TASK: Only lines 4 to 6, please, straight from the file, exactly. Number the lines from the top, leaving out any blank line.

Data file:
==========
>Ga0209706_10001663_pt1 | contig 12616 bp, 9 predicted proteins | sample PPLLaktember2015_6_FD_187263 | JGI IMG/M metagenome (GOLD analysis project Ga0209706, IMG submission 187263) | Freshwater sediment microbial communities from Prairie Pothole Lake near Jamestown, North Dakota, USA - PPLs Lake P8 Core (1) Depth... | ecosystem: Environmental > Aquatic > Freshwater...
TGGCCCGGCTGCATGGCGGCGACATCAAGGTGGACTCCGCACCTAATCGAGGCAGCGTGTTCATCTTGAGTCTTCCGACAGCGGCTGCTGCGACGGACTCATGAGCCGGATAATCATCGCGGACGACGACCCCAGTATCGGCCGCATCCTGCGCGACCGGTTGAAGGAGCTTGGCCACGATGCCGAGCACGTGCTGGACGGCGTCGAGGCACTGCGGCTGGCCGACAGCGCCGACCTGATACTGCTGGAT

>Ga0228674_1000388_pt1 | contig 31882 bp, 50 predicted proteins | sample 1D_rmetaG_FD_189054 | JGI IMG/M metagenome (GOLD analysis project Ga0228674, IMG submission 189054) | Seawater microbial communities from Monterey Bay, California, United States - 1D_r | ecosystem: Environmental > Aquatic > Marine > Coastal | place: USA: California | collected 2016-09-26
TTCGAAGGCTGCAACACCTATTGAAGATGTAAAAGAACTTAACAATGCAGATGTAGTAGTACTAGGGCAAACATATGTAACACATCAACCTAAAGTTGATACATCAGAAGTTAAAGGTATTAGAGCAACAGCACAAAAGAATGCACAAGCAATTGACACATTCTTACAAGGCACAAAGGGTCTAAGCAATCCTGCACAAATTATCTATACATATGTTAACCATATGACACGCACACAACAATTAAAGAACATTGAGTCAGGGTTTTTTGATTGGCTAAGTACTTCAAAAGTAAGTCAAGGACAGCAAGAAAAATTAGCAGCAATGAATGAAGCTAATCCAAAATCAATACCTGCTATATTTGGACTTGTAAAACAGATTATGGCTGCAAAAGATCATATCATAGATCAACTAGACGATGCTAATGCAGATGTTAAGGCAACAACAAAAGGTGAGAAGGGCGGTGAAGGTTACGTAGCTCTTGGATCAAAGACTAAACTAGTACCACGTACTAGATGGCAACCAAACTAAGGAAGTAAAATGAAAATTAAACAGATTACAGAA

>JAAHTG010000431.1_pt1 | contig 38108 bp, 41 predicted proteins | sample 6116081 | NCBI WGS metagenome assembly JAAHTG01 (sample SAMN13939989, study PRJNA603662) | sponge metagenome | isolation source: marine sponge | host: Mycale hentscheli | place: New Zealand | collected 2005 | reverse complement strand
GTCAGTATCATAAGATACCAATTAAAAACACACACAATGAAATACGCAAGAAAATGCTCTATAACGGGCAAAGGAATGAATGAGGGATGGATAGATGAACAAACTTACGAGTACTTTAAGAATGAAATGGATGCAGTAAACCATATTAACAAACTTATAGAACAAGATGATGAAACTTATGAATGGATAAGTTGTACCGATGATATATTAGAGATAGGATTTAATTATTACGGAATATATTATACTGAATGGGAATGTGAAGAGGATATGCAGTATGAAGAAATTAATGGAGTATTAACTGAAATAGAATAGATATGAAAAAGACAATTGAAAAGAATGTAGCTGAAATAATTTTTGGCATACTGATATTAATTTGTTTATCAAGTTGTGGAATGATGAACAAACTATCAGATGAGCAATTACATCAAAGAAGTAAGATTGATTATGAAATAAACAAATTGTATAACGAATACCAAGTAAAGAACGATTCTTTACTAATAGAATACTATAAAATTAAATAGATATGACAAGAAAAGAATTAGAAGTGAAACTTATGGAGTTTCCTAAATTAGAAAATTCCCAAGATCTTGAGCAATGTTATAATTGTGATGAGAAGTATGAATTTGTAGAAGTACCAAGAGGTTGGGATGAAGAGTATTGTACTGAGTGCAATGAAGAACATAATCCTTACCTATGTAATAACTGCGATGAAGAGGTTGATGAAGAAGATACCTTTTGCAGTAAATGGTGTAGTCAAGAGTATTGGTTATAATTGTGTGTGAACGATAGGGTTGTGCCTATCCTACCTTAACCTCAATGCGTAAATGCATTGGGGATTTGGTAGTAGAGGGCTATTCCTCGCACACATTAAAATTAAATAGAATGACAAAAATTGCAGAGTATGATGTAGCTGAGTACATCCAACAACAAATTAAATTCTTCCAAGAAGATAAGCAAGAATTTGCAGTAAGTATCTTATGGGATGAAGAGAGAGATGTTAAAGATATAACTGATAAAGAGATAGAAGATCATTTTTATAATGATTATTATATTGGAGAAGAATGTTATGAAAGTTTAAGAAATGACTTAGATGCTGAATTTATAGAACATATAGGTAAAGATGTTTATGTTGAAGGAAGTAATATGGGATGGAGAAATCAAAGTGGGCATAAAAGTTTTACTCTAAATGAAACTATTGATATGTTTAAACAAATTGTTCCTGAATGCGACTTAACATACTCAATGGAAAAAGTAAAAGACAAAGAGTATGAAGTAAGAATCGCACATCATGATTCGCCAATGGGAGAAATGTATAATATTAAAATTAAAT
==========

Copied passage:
TTCGAAGGCTGCAACACCTATTGAAGATGTAAAAGAACTTAACAATGCAGATGTAGTAGTACTAGGGCAAACATATGTAACACATCAACCTAAAGTTGATACATCAGAAGTTAAAGGTATTAGAGCAACAGCACAAAAGAATGCACAAGCAATTGACACATTCTTACAAGGCACAAAGGGTCTAAGCAATCCTGCACAAATTATCTATACATATGTTAACCATATGACACGCACACAACAATTAAAGAACATTGAGTCAGGGTTTTTTGATTGGCTAAGTACTTCAAAAGTAAGTCAAGGACAGCAAGAAAAATTAGCAGCAATGAATGAAGCTAATCCAAAATCAATACCTGCTATATTTGGACTTGTAAAACAGATTATGGCTGCAAAAGATCATATCATAGATCAACTAGACGATGCTAATGCAGATGTTAAGGCAACAACAAAAGGTGAGAAGGGCGGTGAAGGTTACGTAGCTCTTGGATCAAAGACTAAACTAGTACCACGTACTAGATGGCAACCAAACTAAGGAAGTAAAATGAAAATTAAACAGATTACAGAA

>JAAHTG010000431.1_pt1 | contig 38108 bp, 41 predicted proteins | sample 6116081 | NCBI WGS metagenome assembly JAAHTG01 (sample SAMN13939989, study PRJNA603662) | sponge metagenome | isolation source: marine sponge | host: Mycale hentscheli | place: New Zealand | collected 2005 | reverse complement strand
GTCAGTATCATAAGATACCAATTAAAAACACACACAATGAAATACGCAAGAAAATGCTCTATAACGGGCAAAGGAATGAATGAGGGATGGATAGATGAACAAACTTACGAGTACTTTAAGAATGAAATGGATGCAGTAAACCATATTAACAAACTTATAGAACAAGATGATGAAACTTATGAATGGATAAGTTGTACCGATGATATATTAGAGATAGGATTTAATTATTACGGAATATATTATACTGAATGGGAATGTGAAGAGGATATGCAGTATGAAGAAATTAATGGAGTATTAACTGAAATAGAATAGATATGAAAAAGACAATTGAAAAGAATGTAGCTGAAATAATTTTTGGCATACTGATATTAATTTGTTTATCAAGTTGTGGAATGATGAACAAACTATCAGATGAGCAATTACATCAAAGAAGTAAGATTGATTATGAAATAAACAAATTGTATAACGAATACCAAGTAAAGAACGATTCTTTACTAATAGAATACTATAAAATTAAATAGATATGACAAGAAAAGAATTAGAAGTGAAACTTATGGAGTTTCCTAAATTAGAAAATTCCCAAGATCTTGAGCAATGTTATAATTGTGATGAGAAGTATGAATTTGTAGAAGTACCAAGAGGTTGGGATGAAGAGTATTGTACTGAGTGCAATGAAGAACATAATCCTTACCTATGTAATAACTGCGATGAAGAGGTTGATGAAGAAGATACCTTTTGCAGTAAATGGTGTAGTCAAGAGTATTGGTTATAATTGTGTGTGAACGATAGGGTTGTGCCTATCCTACCTTAACCTCAATGCGTAAATGCATTGGGGATTTGGTAGTAGAGGGCTATTCCTCGCACACATTAAAATTAAATAGAATGACAAAAATTGCAGAGTATGATGTAGCTGAGTACATCCAACAACAAATTAAATTCTTCCAAGAAGATAAGCAAGAATTTGCAGTAAGTATCTTATGGGATGAAGAGAGAGATGTTAAAGATATAACTGATAAAGAGATAGAAGATCATTTTTATAATGATTATTATATTGGAGAAGAATGTTATGAAAGTTTAAGAAATGACTTAGATGCTGAATTTATAGAACATATAGGTAAAGATGTTTATGTTGAAGGAAGTAATATGGGATGGAGAAATCAAAGTGGGCATAAAAGTTTTACTCTAAATGAAACTATTGATATGTTTAAACAAATTGTTCCTGAATGCGACTTAACATACTCAATGGAAAAAGTAAAAGACAAAGAGTATGAAGTAAGAATCGCACATCATGATTCGCCAATGGGAGAAATGTATAATATTAAAATTAAAT